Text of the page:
TAC Book Lovers' Group discussion

Big Breasts and Wide Hips
This topic is about Big Breasts and Wide Hips
10 views
Big Breasts and Wide Hips by Mo Yan

Comments Showing 1-7 of 7 (7 new)    post a comment »
dateDown arrow    newest »

Drew | 15 comments Mod
(Would have been discussed on April 16, 2020)

Greetings Bibliophiles,

Because of the coronavirus, its effects, and the temporary closure of the Tokyo American Club, I wanted to use it as an opportunity to move some of our discussion online. If you've had a chance to read and/or complete Mo Yan's 'Big Breasts and Wide Hips', I would love to hear what you think!

Personally, I found this to be one of the more difficult books I've read in a while. I don't mean that in a bad way though! Primarily, there were a lot of characters and events and it felt like, as the book progressed, there were even more characters and events introduced. It was hard for me to keep up and digest everything going on.

In one way I feel that, maybe, this difficulty is related to my low degree of familiarity with Chinese culture and history. Perhaps, if I knew more about the past 100 years of Chinese history, I'd be able to glean a lot more out of his novel. I was also thinking that the excess of characters and events is exactly what makes it so Chinese. I'm not sure, did you feel the same? Any insights which could help me contextualize my perspective on it? At the very least, this was a novel that was constructed in a way that I was very unfamiliar with so it was exciting to be exposed to something so unique.

There were a lot of very beautiful descriptions too, even in translation much of Mo Yan's poetic passages and observations hold up! I particularly liked the parts with the Bird Fairy and the birth scene in the very beginning, though I found Jintong's obsession with breasts to feel a bit tired by the last third of the book. Mother's grace and patience with the family was incredible considering everything that they'd been through.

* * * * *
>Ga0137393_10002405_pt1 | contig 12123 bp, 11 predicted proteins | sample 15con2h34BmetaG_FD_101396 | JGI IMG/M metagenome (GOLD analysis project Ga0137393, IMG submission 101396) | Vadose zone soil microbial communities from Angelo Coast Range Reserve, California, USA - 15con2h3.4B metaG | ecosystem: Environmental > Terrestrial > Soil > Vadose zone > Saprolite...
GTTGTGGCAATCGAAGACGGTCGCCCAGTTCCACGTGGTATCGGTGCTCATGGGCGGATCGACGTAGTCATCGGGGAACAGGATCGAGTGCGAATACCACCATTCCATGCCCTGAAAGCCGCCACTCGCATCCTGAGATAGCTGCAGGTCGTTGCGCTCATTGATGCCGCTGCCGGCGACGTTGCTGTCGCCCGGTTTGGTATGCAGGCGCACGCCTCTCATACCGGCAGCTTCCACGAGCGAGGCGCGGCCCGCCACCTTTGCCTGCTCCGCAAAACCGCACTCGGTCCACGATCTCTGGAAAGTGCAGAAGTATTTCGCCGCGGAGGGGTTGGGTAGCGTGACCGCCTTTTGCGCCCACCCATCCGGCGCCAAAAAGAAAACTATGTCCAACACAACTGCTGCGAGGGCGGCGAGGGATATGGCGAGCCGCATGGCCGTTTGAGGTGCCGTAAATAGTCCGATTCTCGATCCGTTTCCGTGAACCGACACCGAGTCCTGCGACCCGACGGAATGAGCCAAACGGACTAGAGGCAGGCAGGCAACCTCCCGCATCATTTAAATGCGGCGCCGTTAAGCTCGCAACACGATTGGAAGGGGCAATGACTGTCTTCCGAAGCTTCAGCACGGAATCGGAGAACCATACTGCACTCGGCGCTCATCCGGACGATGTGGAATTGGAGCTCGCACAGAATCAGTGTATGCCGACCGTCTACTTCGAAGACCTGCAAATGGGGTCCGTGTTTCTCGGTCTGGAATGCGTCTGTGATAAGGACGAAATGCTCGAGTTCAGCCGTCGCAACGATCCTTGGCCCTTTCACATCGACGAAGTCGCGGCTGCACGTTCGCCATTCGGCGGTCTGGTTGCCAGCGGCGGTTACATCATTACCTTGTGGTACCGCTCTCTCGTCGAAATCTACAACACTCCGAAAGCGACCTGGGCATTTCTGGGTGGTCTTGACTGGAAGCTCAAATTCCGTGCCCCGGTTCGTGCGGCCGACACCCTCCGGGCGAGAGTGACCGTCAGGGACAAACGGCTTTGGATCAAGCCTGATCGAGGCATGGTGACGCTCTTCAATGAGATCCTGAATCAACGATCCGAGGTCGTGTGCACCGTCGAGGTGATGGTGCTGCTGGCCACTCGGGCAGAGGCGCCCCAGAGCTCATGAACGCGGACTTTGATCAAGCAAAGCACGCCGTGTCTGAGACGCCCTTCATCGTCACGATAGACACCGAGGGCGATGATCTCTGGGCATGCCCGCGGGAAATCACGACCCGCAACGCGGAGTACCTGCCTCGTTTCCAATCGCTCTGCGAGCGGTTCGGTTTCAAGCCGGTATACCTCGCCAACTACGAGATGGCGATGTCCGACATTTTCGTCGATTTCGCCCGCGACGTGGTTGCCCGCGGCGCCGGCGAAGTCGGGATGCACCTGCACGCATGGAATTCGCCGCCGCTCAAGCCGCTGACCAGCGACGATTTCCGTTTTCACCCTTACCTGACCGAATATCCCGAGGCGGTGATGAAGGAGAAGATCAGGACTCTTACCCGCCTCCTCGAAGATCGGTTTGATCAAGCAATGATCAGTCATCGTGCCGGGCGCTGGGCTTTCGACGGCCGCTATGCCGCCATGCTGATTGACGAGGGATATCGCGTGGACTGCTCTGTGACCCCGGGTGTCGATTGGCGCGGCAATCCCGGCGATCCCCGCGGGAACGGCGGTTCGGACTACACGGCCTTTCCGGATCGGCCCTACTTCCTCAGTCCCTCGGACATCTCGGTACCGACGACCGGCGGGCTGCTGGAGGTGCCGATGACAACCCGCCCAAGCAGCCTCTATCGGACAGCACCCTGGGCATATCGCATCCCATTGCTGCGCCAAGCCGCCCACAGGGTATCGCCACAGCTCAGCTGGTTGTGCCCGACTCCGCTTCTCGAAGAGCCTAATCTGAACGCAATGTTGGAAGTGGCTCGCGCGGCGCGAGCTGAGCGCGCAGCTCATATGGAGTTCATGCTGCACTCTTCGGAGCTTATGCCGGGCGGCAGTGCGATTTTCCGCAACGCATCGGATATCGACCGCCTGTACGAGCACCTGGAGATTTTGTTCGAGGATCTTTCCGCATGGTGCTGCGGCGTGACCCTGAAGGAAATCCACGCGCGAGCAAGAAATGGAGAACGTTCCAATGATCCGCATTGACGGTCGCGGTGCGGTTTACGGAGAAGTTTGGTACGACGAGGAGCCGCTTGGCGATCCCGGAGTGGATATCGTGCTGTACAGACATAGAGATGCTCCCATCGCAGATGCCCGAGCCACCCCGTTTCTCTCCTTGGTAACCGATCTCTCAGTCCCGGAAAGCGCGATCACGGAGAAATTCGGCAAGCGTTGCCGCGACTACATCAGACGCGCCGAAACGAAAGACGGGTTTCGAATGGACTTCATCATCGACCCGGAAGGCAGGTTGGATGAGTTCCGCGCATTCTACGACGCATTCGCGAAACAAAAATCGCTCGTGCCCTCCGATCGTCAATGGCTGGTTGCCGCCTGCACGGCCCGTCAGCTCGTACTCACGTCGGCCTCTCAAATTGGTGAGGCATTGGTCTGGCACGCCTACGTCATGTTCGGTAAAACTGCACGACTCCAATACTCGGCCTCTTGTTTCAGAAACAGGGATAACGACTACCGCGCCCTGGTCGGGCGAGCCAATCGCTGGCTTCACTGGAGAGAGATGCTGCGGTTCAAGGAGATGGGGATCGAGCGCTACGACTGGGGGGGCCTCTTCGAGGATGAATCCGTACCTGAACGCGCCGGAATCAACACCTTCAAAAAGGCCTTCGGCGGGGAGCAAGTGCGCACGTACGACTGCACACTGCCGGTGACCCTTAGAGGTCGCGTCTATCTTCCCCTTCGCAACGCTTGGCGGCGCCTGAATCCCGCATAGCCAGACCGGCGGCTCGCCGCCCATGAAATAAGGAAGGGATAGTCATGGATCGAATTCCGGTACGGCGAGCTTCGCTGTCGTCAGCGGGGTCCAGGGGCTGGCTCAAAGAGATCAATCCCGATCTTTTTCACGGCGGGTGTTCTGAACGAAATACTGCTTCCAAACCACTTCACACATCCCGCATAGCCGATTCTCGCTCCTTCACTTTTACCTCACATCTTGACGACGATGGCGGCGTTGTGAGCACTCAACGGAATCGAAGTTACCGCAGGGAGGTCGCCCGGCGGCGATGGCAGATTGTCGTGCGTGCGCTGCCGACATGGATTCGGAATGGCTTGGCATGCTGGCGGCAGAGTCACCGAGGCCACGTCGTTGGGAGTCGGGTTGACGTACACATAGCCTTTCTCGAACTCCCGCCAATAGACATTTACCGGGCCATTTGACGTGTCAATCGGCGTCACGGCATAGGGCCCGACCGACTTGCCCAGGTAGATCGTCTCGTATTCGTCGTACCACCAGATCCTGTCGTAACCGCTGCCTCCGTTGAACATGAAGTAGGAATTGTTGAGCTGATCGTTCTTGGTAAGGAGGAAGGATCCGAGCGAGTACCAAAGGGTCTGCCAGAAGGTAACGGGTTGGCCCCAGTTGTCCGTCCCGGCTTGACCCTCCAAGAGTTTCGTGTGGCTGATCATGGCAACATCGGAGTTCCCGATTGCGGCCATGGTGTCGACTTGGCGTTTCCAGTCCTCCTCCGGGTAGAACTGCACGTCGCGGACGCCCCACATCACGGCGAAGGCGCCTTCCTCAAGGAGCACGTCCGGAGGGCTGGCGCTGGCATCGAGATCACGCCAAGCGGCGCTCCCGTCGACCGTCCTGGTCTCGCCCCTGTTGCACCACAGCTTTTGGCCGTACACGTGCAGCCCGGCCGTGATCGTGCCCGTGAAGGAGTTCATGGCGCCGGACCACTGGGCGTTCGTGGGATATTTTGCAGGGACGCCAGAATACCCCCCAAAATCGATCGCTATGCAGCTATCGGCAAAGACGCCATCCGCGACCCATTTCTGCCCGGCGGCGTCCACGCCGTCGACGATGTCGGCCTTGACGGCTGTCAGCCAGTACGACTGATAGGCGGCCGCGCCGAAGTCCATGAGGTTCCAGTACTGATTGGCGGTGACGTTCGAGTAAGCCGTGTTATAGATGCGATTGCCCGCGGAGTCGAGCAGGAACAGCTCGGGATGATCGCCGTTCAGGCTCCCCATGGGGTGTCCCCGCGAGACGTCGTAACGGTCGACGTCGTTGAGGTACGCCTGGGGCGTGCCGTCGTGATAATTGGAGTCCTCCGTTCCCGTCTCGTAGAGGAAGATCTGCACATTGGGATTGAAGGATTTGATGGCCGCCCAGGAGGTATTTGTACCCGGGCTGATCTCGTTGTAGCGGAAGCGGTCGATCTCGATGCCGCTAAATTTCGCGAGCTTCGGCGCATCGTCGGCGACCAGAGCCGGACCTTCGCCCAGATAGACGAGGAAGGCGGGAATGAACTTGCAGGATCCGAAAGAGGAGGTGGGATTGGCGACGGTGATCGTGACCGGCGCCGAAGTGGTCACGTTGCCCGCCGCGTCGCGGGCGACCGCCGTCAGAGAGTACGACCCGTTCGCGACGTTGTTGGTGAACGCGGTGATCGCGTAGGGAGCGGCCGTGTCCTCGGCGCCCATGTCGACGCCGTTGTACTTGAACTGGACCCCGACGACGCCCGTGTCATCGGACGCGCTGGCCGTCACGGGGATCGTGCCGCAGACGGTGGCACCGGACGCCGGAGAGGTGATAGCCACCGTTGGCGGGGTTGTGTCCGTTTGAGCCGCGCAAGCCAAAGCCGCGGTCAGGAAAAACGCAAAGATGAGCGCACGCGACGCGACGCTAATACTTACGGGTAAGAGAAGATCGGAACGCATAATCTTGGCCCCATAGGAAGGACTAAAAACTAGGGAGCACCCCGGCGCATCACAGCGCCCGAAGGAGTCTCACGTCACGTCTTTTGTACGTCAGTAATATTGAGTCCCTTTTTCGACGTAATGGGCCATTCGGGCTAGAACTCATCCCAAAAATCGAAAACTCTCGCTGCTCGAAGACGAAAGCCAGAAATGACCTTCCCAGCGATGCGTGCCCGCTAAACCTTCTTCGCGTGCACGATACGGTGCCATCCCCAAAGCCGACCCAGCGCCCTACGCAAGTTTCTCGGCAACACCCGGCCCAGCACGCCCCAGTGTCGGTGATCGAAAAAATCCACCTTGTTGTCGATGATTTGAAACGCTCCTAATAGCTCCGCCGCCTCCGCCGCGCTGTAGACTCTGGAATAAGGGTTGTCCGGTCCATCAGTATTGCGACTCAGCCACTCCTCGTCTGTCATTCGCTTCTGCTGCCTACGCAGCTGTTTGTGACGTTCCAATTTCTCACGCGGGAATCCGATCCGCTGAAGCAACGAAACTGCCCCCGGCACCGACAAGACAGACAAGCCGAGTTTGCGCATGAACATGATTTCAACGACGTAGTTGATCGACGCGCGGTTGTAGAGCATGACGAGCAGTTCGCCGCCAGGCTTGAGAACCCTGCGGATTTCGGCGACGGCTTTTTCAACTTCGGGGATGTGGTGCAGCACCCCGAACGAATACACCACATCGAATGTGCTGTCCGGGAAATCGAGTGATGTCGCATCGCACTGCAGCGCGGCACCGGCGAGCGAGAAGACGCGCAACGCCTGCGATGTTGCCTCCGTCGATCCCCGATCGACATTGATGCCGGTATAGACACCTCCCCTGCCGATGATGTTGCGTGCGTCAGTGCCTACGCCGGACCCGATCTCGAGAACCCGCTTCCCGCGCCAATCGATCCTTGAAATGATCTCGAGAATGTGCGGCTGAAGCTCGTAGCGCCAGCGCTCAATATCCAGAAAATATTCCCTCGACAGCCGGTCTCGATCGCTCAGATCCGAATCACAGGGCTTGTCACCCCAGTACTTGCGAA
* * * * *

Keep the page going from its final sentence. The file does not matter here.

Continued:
What did you think?


message 2: by Charlotte (new)

Charlotte Takahashi | 3 comments Commented on this book and lost it. Checking if goes thru now and will rewrite.


message 3: by Charlotte (new)

Charlotte Takahashi | 3 comments Ok! Now working!
The virus has caused a rearrangement of our lives.
Hiro and I got caught in different countries. I also couldn’t take my planned Shikoku ohenro trip as am in USA. So now reading, gardening and building a patio in backyard here in Kansas.

It took a bit but I got through “Big Breasts.and Wide Hips”.

While reading, I was, as always, keeping up
On Japan-Chinese and China-USA relations.
As my focus, in grad school,
was China; 1800
To 1959, I was enthused about this book. One can have an conceptual understanding of historical and political events/ideas but lack the understanding of the humanity and feelings of living through those times. This novel provided an emotional context of a family going through the events that included the chaos of foreign invasion and domestic civil war in China. That is the value of literature to the study of history.